What does work is to target units that are disordered, rather than to attack units that are low quality. I find FOGII gameplay to be quite simplistic and more like chess than a simulation of ancient warfare.

But about your question, I think that in general, both ancient and WW2 warfare was about isolating the enemy units and defeat them piecemeal. If you kill or drive off all the peasant spearmen, the small group of armoured elites won't be able to stand forever. If you bypass the bunker on the hill, it will soon be destroyed or surrender.

That being said, ancient battles were definitely more about morale and panic ripples than modern warfare. But army morale is about so much more than about which units get taken out first. It's about exhaustion, empty bellies, rumours, superstition and religion, reasons to be angry, general's speeches, greed for plunder, weather etc.

Edited by Bulletpoint
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It seems to me; just playing today, that panic ripples are working fine if engaged units are already stressed.  This just seems quite a difference from CM and CM style games where there is some global morale level impacting the entire battle, but no so dramatic or local.  But it seems panic ripples were real, the point was to start a collapse of the line somewhere which result in a domino morale affect.

Now, CM and modern games model flanking a line like a dugout or trenches, but this is less about morale and more about the loss of defensive structural integrity.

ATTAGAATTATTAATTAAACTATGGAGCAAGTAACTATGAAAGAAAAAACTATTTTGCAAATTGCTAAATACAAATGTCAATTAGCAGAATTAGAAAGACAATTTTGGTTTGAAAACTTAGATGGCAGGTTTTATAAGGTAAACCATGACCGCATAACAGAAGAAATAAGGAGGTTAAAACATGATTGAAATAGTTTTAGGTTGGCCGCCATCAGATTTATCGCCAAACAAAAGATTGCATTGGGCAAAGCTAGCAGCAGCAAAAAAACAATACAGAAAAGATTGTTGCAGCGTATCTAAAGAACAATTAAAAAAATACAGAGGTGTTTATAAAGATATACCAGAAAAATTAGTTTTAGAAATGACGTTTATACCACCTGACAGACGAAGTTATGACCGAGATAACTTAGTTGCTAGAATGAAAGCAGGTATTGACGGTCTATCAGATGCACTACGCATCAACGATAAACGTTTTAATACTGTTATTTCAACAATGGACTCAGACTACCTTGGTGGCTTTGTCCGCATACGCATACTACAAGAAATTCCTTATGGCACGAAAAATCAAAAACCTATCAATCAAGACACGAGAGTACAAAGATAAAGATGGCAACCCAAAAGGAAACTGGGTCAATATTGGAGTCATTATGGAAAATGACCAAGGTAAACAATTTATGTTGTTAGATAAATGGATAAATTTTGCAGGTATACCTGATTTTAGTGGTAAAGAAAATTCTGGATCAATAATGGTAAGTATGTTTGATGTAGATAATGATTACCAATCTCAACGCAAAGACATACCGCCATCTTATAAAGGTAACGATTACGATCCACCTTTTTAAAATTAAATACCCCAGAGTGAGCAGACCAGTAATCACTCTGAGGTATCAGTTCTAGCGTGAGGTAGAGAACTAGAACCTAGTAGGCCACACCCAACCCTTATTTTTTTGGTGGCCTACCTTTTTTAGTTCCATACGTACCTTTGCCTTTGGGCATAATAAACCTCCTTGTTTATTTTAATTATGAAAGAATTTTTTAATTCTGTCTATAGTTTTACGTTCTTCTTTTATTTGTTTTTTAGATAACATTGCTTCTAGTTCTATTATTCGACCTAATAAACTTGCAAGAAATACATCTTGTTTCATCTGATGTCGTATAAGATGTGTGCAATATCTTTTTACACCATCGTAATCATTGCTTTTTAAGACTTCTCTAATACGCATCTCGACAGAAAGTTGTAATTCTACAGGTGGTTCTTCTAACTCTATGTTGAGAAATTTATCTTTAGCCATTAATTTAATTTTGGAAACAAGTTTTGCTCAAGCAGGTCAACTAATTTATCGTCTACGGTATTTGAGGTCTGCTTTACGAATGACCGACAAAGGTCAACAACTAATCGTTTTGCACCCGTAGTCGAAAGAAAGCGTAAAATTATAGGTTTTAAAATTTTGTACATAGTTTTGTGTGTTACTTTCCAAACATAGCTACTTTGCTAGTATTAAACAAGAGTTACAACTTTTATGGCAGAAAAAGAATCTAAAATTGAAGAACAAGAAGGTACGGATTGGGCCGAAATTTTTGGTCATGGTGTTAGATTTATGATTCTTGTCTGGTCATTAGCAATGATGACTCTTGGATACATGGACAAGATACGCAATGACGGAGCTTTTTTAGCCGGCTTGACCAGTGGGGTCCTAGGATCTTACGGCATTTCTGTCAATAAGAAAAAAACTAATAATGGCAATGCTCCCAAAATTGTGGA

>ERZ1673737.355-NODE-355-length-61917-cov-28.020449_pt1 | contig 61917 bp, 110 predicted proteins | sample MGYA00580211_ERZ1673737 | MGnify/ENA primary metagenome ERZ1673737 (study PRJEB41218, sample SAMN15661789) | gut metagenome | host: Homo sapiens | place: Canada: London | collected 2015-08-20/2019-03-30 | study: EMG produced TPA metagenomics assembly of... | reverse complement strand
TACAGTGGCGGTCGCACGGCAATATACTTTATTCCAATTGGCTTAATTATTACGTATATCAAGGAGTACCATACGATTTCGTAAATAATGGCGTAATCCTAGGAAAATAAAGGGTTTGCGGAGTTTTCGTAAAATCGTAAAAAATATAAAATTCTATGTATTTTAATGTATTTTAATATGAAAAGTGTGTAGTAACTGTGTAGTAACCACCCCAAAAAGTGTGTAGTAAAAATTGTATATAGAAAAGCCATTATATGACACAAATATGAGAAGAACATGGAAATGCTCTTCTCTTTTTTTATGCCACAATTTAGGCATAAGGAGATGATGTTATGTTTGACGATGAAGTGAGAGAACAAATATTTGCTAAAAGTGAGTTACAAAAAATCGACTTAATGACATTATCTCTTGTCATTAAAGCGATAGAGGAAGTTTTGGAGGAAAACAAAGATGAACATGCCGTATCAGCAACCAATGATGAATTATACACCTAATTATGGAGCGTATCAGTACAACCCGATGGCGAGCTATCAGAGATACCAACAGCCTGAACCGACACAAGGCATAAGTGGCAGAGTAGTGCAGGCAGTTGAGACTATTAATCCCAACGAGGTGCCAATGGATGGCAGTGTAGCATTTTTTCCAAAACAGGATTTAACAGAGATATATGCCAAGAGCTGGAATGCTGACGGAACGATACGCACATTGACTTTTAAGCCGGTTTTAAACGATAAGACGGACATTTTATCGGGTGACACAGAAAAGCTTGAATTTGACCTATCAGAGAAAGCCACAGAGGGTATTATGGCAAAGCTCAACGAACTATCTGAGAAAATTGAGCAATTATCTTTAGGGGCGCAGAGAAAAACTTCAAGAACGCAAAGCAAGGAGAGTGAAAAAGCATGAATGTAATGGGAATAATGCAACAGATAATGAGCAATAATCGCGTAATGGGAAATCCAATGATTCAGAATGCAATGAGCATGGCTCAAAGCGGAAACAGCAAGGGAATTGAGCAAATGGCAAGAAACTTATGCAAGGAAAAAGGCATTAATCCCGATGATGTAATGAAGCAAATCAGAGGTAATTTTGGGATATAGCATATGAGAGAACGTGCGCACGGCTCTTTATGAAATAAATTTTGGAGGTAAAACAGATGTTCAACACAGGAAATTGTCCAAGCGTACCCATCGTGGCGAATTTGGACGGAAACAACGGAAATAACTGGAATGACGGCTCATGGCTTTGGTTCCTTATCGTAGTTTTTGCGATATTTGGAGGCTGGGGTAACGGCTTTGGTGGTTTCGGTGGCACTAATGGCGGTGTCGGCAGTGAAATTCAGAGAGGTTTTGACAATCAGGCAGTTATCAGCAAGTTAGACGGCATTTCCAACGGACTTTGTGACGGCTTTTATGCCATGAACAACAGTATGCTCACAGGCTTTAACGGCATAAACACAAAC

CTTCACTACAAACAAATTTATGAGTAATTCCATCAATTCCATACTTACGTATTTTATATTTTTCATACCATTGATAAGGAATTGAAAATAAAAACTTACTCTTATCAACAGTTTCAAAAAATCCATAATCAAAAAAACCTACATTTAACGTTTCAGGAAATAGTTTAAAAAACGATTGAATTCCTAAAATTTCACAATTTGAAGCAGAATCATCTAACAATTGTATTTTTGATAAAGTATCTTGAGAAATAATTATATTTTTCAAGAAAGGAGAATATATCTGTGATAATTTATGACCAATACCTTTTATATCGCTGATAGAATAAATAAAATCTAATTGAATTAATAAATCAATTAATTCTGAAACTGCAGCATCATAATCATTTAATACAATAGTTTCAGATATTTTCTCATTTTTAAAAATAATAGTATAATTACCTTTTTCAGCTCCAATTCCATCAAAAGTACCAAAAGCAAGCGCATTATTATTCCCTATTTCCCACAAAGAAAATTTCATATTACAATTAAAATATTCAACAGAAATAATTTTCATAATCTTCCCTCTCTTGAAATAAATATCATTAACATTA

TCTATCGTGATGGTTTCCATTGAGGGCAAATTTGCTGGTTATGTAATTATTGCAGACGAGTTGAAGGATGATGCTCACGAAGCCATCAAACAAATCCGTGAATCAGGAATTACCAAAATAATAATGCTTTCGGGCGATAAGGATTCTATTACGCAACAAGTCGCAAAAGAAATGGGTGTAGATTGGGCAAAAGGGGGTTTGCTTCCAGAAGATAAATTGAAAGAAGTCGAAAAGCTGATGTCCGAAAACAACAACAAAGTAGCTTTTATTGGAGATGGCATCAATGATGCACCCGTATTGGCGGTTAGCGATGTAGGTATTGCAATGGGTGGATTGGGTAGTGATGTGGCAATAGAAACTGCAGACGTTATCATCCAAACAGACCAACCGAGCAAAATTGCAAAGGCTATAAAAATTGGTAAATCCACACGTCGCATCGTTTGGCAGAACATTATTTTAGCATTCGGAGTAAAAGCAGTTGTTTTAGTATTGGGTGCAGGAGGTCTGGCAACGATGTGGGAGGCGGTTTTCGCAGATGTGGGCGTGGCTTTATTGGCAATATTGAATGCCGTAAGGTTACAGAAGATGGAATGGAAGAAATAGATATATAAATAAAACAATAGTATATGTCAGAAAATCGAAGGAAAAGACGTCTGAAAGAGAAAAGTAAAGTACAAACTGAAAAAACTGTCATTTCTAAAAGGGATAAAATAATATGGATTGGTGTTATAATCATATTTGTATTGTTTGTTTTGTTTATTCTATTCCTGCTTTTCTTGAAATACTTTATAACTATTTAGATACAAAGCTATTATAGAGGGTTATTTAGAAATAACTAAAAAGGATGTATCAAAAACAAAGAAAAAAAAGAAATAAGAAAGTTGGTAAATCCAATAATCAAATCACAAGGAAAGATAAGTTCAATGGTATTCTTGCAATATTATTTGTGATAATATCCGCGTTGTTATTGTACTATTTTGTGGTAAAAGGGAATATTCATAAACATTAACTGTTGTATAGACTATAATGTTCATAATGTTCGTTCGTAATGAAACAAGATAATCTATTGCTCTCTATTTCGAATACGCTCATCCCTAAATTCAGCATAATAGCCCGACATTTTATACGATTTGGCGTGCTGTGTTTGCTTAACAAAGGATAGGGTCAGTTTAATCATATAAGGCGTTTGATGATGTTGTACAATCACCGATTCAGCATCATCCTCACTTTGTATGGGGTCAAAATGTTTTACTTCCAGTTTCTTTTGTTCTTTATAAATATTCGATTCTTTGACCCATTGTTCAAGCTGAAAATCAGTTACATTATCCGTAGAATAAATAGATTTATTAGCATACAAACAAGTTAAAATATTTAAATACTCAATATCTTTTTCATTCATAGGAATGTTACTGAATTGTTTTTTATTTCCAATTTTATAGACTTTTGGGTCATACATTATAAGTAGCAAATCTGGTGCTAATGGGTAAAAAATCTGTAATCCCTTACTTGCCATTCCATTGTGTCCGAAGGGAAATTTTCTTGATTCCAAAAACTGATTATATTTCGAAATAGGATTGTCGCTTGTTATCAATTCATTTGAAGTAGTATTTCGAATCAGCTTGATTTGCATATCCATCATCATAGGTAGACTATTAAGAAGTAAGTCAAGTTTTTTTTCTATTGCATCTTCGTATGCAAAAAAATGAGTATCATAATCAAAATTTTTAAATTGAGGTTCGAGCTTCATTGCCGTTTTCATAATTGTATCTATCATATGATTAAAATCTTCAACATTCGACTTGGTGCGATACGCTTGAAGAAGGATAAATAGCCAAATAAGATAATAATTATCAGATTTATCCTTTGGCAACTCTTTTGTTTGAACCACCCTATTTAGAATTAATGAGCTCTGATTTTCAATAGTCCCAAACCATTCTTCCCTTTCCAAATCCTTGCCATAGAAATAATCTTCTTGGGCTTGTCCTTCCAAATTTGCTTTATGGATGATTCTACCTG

So morale in FOG2 is determined by the morale outcome more than damage inflicted.

---

And again was  this really a strong distinction between modern and ancient combat?

If so, when and why did this change?

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16 minutes ago, markshot said:

And again was  this really a strong distinction between modern and ancient combat?

If so, when and why did this change?

I think the main difference is that in ancient battles, each soldier could see directly what happened to most or at least many of his companions, whereas in modern war, each soldier can't see the big picture. As long as it seems he and his mates are winning in their little area, morale is high, and if they are not winning, they die or get captured fast anyway.